Tajikistan 2010: Buzkasky and Mountains
Tajiks are descended from Iranians mixed with Uzbeks, Mongols, Tartars and Turkic peoples. The native language is mostly Pharsi, but called Tajik-Pharsi. Most people in Dushanbe speak Russian, however. Tajiks have been ruled by just about everyone in the region starting with Darius I, Alexander and even the Kushans whose capital was all the way south in Mathura, India. The country looks to the Samanids (875-999 AD) as its founding dynasty, naming its currency the Somoni after it. Most recently, Tajikistan was part of the USSR, between 1929 until independence in 1991. A civil war followed for six years, ending in a shaky quasi democracy dominated by Imomali Rakhmonov who has won all the presidential elections since the peace accords were signed with a coalition of largely Islamic groups.
Tajikistan’s GDP per capita is about $500, making it among the poorest countries in the world. After a period of stable high economic growth, it began to feel ripples from the American financial crisis in 2009. You’d think this far-away isolated country would be immune from the greed and folly of Wall Street bankers, but you would be wrong. Although the impact is mostly indirect, it is swirling into a perfect storm for the country.
About a million Tajiks, or about half the country’s workforce, labor as “gastarbeiters” seasonally, mostly in construction in Russia to replace locals who are too drunk to work. These emigrants send back $2.5 billion per year in remittances, amounting to 50 percent of Tajikistan’s GDP, to feed their families who are toiling in the fields at home. The world-wide recession has sent oil and other commodity prices plummeting and with them the Russian economy, especially its construction sector. The IMF estimates that remittances will fall by at least 30 percent and three to four hundred thousand workers may hang around in Tajikistan instead of making their annual trek north, with a devastating impact on poor families and creating the possibility of social unrest. Lower commodity prices have also hit Tajikistan’s two main exports, halving the foreign exchange earnings from aluminum and cotton and putting pressure on its currency. Moreover, lower trade flows have reduced trade taxes, leaving a yawning budget gap. Finally, slowing economic activity, lower earnings from cotton and a potential devaluation could send the country’s tiny banking system reeling.
Agriculture provides the most employment followed by services and industry. Most of the Soviet era industries have folded except for aluminum and energy. Indeed, with many rivers, hydro-power is potentially the big industry of the future. Goods are generally available and the small “supermarkets” are well stocked. Used cars of all major brands come into the country. By chance I met a dealer who was an Afghani Canadian. He purchased cars in Dubai, shipped them to Shanghai, where they were put on a train that came to Dushanbe through Kazakhstan, Kyrgyzstan, Uzbekistan. His recent shipment of 37 vehicles remained unsold because of the downturn. Global trade works, but is also subject to economic vicissitudes.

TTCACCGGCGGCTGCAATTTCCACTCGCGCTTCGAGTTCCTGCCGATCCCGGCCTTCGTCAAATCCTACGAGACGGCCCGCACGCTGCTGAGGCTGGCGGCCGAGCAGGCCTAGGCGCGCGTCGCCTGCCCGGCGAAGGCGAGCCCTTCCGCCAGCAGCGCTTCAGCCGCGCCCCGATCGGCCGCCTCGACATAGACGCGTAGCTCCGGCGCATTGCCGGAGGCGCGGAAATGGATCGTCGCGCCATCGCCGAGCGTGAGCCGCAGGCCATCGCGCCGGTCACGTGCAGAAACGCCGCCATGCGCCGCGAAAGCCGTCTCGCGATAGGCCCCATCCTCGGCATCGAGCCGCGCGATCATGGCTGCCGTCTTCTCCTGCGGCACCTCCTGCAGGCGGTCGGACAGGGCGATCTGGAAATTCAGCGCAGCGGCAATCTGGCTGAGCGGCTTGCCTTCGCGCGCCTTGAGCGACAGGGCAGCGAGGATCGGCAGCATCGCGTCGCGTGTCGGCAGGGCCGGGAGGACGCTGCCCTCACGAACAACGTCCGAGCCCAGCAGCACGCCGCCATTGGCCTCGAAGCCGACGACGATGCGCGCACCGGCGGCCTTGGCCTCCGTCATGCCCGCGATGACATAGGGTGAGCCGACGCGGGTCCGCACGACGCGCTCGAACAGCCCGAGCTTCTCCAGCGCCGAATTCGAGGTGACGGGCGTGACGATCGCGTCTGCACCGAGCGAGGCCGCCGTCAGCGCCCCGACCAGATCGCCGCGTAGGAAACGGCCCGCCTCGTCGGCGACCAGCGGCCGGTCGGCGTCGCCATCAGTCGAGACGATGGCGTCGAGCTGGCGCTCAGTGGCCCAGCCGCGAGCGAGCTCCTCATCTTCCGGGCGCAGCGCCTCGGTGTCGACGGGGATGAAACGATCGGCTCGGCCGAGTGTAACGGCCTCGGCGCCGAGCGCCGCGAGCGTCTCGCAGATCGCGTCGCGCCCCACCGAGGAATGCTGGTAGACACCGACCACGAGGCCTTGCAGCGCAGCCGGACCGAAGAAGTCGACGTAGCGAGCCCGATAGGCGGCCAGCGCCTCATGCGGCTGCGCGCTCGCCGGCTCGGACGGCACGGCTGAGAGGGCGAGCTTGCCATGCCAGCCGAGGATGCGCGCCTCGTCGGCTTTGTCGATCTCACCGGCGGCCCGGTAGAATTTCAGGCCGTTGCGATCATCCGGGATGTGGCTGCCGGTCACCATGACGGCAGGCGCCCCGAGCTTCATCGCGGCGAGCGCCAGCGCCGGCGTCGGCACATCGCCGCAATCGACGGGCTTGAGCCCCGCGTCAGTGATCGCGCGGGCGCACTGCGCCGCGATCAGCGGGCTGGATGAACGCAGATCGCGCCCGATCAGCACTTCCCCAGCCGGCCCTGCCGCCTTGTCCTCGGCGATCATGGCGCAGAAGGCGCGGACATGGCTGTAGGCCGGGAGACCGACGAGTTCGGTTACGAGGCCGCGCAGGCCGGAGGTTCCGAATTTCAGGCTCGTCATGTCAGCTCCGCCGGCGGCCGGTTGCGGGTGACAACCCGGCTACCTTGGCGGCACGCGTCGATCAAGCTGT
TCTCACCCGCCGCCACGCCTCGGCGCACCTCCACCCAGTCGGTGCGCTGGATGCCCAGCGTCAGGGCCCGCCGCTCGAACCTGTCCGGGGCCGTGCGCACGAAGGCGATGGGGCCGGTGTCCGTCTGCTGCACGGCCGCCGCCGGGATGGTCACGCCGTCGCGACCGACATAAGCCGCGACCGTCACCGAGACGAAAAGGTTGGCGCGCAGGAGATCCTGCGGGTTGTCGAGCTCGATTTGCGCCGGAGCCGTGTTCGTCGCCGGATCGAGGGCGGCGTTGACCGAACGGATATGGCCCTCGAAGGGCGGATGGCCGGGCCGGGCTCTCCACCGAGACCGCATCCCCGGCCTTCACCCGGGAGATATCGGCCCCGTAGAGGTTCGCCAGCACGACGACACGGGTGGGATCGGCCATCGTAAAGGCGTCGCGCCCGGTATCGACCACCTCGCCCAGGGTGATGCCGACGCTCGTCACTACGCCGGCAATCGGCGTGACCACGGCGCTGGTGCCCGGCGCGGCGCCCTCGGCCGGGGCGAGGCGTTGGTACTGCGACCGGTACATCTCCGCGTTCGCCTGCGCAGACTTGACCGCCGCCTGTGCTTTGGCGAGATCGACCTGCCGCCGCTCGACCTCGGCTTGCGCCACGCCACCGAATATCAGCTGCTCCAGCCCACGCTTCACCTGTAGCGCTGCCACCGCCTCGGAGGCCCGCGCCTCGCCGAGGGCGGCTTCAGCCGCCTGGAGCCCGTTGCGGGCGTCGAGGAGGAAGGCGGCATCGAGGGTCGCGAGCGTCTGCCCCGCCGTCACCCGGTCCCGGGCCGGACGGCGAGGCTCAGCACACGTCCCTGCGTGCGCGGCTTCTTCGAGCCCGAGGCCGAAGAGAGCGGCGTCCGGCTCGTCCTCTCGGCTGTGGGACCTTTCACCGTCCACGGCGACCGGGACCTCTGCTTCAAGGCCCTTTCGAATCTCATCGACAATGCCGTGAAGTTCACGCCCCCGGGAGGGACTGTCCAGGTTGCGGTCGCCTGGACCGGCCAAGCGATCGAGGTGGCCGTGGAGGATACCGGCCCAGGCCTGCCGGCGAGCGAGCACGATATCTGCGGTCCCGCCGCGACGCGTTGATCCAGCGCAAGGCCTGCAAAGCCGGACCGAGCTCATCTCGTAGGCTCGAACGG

Dushanbe, named after a Monday Market, is situated in the Hisor valley, surrounded by snow capped Pamir mountains. It is picturesque and a remarkably well-planned city with a population of a million people. Walking on Avenue Rudaki, the main street, watching all the Mercedes, BMW and Lexuses pass by in orderly traffic, you wouldn’t for a moment believe it is a poor country. Dushanbe would place comfortably among the capitals of East European cities. Avenue Rudaki accommodates three lanes of cars in each direction and has clean wide pedestrian walkways to allow people easy access to shops, cafes and offices. Many stately buildings are situated on the avenue including the Opera House and the President’s office. At one point it is even wider to accommodate the Somini monument, a huge Soviet style statue of the country’s Samanid founder. Behind the monument is a large park with a statue of Rudaki, a renowned poet. Further back and behind a fence is the new Presidential residence known as the TajikMahal. It’s a huge building with long pillars reminiscent of the White House and a gold dome reminiscent of the Taj Mahal. It apparently cost about $200 million.
Other main arteries of the city also had clean wide paved roads. Soviet era concrete apartment blocks four to 10 stories high have seen better days. Some of the outer concrete has crumbled off, the stairways have lost uprights in the railings along the stairwells and the elevators are rickety. The one apartment I went into had small rooms and a tiny kitchen with aged appliances. The walls were a gloomy dull white and floors made of grey stone. Not a warm inviting home. The street level of many of these apartments had shops and restaurants. Dull, uniform, but convenient. There is a fair amount of new construction strewn about all over the city. The houses are actually huge villas with three of four stories. They compete with each other in the number of turrets, angles, balconies and other odd shapes. Near the US embassy there was a walled-off development of villas, the only large grouping that I noticed. They were too huge to be financed by remittances and too many to belong to the President’s entourage. Most people I questioned guessed that the money came from the drug trade.